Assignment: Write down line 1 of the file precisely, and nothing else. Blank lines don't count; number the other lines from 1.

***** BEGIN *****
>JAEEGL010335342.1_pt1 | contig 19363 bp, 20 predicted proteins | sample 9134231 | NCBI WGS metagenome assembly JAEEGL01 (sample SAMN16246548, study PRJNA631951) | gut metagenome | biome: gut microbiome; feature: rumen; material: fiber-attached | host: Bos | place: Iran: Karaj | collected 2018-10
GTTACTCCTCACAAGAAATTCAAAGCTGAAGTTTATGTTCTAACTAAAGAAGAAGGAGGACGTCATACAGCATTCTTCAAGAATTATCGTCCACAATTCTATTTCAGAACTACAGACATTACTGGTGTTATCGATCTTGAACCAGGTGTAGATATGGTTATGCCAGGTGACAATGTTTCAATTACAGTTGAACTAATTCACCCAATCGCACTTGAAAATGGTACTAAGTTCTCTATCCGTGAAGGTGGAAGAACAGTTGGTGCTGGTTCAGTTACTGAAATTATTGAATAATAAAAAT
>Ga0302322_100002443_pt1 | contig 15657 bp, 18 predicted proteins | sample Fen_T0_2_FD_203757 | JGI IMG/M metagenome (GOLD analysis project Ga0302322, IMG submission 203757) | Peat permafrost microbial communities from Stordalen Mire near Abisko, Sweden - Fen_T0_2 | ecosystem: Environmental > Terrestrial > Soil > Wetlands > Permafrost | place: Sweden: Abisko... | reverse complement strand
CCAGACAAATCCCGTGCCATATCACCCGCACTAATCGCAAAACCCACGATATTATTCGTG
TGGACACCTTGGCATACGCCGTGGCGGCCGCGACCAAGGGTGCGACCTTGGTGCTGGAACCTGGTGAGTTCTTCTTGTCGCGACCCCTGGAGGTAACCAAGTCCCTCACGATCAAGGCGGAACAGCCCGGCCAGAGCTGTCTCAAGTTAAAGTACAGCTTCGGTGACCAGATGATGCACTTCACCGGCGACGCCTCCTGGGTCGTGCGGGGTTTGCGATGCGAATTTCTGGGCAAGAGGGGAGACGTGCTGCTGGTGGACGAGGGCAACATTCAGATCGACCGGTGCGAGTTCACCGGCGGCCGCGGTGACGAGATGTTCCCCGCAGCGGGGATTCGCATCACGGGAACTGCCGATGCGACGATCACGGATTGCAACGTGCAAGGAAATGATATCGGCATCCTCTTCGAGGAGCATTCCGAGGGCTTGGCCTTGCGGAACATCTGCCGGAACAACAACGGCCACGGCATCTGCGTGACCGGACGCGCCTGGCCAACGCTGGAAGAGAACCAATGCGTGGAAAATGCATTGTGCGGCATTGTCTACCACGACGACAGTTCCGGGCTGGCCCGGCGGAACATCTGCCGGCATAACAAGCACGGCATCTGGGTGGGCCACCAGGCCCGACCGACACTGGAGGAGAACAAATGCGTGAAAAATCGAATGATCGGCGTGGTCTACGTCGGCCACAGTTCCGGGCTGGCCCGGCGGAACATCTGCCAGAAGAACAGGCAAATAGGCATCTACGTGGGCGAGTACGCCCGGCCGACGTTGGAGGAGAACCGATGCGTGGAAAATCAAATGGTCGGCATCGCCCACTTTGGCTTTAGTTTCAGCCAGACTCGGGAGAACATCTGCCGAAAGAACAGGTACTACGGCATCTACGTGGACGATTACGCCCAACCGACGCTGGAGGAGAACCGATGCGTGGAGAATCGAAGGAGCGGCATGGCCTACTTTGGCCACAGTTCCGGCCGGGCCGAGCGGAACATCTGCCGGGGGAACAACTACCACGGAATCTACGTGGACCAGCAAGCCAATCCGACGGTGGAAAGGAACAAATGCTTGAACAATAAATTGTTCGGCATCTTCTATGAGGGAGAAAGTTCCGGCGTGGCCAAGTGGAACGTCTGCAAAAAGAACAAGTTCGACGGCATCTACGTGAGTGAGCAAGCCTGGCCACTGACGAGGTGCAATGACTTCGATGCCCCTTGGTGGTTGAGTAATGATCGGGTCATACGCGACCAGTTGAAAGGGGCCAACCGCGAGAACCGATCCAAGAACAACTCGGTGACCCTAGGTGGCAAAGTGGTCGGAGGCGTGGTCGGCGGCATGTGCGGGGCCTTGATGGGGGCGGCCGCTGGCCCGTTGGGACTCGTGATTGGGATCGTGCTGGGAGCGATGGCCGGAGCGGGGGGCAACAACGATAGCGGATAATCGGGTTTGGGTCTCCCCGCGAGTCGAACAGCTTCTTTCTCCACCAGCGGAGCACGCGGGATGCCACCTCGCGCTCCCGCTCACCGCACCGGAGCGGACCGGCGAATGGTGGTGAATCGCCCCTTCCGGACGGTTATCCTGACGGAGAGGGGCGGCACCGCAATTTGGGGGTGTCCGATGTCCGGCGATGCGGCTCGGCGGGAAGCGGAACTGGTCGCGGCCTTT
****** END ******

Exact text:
>JAEEGL010335342.1_pt1 | contig 19363 bp, 20 predicted proteins | sample 9134231 | NCBI WGS metagenome assembly JAEEGL01 (sample SAMN16246548, study PRJNA631951) | gut metagenome | biome: gut microbiome; feature: rumen; material: fiber-attached | host: Bos | place: Iran: Karaj | collected 2018-10